emission or by upconversion of the few fluorescence photons. Although these
methods can be applied, in principle, to lifetimes on the nanosecond timescale,
the experiments are mostly designed, and thus more accurate, for faster processes.
Length differences in the optical pathways between the excitation and the probe
pulse are converted to a time delay. Path differences of 1 m, which are rarely
exceeded, correspond to roughly 3 ns.
More relevant for fluorescence lifetime measurements are, therefore, setups
where fluorescence photons are directly detected by some light-sensitive device.
The time delay between the excitation pulse, i.e., the corresponding electronic
signal, and the photon detector output is then recorded and analyzed for a large
number of photons (see Fig. 5a , time-correlated single-photon counting (TCSPC)).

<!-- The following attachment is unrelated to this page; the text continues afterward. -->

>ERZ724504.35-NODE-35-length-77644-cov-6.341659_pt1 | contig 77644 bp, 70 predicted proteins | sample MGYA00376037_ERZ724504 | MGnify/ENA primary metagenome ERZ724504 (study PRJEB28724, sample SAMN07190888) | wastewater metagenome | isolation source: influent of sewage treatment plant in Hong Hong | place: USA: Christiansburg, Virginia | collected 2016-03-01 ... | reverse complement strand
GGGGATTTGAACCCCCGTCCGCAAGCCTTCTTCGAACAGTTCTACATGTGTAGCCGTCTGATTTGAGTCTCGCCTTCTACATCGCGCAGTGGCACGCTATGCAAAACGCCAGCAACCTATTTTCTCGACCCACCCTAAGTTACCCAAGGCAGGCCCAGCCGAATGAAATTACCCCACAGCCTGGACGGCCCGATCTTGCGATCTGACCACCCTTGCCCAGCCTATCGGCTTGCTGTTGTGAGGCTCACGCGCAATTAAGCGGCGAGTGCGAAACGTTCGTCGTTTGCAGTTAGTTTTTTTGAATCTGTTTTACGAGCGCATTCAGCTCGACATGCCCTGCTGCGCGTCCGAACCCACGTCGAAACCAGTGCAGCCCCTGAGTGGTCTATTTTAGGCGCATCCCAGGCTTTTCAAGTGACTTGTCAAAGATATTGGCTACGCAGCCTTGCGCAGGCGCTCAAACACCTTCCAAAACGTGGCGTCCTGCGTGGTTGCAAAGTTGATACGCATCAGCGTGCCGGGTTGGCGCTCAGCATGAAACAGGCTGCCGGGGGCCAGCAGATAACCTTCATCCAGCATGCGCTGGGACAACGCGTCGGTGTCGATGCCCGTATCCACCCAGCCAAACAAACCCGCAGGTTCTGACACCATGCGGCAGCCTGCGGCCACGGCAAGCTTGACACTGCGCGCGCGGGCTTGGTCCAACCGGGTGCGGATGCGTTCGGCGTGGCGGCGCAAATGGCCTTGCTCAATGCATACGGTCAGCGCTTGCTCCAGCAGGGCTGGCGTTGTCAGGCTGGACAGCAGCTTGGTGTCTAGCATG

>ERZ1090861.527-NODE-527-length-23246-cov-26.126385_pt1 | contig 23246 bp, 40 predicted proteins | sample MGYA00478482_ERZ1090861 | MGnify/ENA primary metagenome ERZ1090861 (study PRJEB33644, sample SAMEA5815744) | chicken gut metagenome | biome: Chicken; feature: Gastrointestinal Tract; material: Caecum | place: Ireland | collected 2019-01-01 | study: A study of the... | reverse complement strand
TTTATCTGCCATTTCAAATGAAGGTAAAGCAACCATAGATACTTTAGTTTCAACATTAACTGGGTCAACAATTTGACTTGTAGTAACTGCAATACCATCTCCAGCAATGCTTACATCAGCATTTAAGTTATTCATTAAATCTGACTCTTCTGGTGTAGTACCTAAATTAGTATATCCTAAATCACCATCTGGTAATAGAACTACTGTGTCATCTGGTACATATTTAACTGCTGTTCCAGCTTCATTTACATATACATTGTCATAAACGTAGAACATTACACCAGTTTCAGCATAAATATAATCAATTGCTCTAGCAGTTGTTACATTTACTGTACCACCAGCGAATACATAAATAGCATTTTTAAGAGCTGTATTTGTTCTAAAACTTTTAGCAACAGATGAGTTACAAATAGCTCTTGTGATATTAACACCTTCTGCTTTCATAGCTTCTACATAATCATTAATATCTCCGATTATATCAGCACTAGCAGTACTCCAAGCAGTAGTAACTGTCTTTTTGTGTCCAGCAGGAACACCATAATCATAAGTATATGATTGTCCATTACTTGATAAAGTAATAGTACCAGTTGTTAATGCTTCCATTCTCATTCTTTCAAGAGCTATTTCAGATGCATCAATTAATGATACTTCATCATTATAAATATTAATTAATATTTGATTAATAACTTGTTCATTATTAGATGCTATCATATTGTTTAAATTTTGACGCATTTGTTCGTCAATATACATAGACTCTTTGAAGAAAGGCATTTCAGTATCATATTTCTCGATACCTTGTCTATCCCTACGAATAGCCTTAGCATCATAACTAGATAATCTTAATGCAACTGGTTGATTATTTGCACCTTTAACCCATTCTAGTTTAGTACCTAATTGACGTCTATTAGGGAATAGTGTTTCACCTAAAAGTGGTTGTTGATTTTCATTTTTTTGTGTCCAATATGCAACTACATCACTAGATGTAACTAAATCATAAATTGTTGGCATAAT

Pulsed discharge lamps of some spectrometers have instrumental response func-
tions (IRFs) with a width of ~1 ns and t Fl becomes trustworthy after careful
reconvolution fitting. By using pulsed lasers, the time resolution can be as good
as 50 ps and below, but, then, it critically depends on the photon counting detector.
The most sensitive photon detectors such as avalanche photodiodes are limited to
~200 ps or even worse. They are especially used in fluorescence microscopy. The
Fig. 5 Two widely used methods for the determination of t Fl , i.e., time-correlated single photon
counting (a) and phase fluorimetry (b). (a) The time lag Dt between a single detected fluorescence
photon and its excitation pulse is measured by fast electronics. A histogram is obtained from
numerous fluorescence photons with individual Dt . Exponential fitting of the experimental histo-
gram yields t Fl .(b) The sinusoidally modulated output I exc of a laser generates a modulated
fluorescence signal I Fl . The phase shift D f between excitation ( black ) and emission ( grey ) depends
on the modulation frequency o and allows for calculating t Fl . Another quantity is the demodula-
tion m, which is the ratio of the relative amplitude of the modulated I Fl and the relative amplitude
of I exc . m decreases from 1 at slow modulation, i.e., o is small, to minimally 0 at faster modulation,
i.e., o is large, and can be converted, as well, to t Fl